Madame Macron, however, is one of the world’s best-dressed women. Throughout her husband’s term in office, she has favoured Louis Vuitton and wears custom designs from the label often in her official capacity. The choice of Dior for the women’s twinning moment is also inspired: it calls to mind great royal Dior moments, from Princess Margaret, who favoured the French house from the moment its founder debuted his New Look; it nods to past choices by Diana and Meghan Markle. It also deftly avoids any connection to Kate, this generation’s working royal fashion star, who is not known for a connection to the label.
The state banquet drew a very select group of French and British celebrities to the famed palace’s Mirror Room. Charlotte Gainsbourg, who is both British and French, is the ambassador for Saint Laurent, and she wore a sleek black minidress with a long train at the back that fluttered behind her on the red carpet on the windy evening. Mick Jagger arrived with his signature skinny scarf around his tuxedo collar, with American ballerina girlfriend Melanie Hamrick on his arm, in a black strapless column dress with a scarf-like silver cape.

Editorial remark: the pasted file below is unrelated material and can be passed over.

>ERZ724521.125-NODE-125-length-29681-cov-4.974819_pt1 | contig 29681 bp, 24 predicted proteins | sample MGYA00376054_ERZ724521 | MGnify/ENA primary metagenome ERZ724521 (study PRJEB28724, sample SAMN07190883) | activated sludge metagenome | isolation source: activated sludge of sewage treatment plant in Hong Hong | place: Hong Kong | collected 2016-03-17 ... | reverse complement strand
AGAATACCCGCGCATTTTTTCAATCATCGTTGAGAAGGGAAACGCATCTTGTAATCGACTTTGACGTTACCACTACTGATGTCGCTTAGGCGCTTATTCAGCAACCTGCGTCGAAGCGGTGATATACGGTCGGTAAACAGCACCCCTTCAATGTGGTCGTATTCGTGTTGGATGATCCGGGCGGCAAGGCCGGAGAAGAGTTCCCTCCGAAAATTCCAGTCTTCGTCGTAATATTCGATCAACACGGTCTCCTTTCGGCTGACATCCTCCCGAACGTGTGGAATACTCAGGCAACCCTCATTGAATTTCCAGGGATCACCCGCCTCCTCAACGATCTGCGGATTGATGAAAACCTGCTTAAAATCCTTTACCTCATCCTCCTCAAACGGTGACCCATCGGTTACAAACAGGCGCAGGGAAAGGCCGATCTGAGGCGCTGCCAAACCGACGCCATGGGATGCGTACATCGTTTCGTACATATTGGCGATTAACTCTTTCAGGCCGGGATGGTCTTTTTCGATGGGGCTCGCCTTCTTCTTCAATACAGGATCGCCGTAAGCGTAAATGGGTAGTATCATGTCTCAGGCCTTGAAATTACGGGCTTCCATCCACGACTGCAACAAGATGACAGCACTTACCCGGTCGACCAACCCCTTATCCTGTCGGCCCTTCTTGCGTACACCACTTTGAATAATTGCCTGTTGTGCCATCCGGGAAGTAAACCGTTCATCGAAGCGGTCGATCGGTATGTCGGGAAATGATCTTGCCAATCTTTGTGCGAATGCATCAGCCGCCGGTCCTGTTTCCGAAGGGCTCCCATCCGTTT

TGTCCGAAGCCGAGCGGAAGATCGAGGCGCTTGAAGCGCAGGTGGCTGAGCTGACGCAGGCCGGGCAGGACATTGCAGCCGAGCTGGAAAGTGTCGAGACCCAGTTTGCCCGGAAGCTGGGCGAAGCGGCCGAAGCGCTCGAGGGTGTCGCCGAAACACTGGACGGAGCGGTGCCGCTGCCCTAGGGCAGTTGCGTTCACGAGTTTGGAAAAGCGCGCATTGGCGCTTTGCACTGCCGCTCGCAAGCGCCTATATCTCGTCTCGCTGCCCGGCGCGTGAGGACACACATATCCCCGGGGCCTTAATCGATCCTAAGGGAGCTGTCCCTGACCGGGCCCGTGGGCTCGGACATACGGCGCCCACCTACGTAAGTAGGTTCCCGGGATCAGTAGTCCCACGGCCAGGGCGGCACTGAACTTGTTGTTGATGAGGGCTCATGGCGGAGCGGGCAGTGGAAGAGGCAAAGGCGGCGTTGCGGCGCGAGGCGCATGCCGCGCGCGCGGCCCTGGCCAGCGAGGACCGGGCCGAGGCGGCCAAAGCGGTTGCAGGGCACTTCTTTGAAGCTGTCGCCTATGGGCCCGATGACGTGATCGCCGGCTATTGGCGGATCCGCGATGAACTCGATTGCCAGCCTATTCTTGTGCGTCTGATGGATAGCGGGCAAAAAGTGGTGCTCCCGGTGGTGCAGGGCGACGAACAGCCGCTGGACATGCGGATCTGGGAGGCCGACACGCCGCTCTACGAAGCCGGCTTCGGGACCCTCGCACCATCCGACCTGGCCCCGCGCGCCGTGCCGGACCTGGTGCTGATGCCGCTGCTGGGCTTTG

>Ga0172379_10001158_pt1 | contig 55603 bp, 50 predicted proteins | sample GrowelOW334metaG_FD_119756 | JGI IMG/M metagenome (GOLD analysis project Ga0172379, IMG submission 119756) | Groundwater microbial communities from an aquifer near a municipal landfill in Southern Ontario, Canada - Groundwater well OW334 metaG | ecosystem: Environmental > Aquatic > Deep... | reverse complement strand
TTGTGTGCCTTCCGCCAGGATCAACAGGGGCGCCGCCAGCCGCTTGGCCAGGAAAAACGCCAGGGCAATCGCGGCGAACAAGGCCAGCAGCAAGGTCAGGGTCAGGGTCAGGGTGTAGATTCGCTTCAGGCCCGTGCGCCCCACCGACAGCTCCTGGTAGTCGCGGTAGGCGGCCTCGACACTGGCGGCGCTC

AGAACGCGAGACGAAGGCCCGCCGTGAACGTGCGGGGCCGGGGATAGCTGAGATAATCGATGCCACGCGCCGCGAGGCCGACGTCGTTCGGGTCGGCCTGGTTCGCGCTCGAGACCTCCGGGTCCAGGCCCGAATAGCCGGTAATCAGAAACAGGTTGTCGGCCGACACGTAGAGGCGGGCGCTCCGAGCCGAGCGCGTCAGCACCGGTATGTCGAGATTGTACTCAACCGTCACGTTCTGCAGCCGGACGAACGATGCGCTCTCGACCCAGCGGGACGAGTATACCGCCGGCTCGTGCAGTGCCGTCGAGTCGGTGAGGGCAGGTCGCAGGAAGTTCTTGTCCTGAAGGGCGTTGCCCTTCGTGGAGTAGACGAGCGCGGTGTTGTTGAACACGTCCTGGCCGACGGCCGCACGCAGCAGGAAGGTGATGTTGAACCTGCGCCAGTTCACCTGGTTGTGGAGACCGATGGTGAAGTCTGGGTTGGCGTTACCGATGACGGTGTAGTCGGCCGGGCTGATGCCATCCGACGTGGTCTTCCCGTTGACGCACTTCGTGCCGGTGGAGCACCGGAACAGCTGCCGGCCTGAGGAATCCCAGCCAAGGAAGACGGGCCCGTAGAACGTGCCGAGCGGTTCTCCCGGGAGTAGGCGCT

Hugh Grant was seated next to the Queen. He brought his partner Anna Eberstein, who wore heaps of pearls that draped down her back. Bernard Arnault, founder and chairman of LVMH Moët Hennessy Louis Vuitton, the world’s largest luxury goods company, was also present; the day after the banquet the King and Queen met with both him and the chair of Chanel,
Alain Wertheimer, closing the loop on fashion diplomacy for this visit.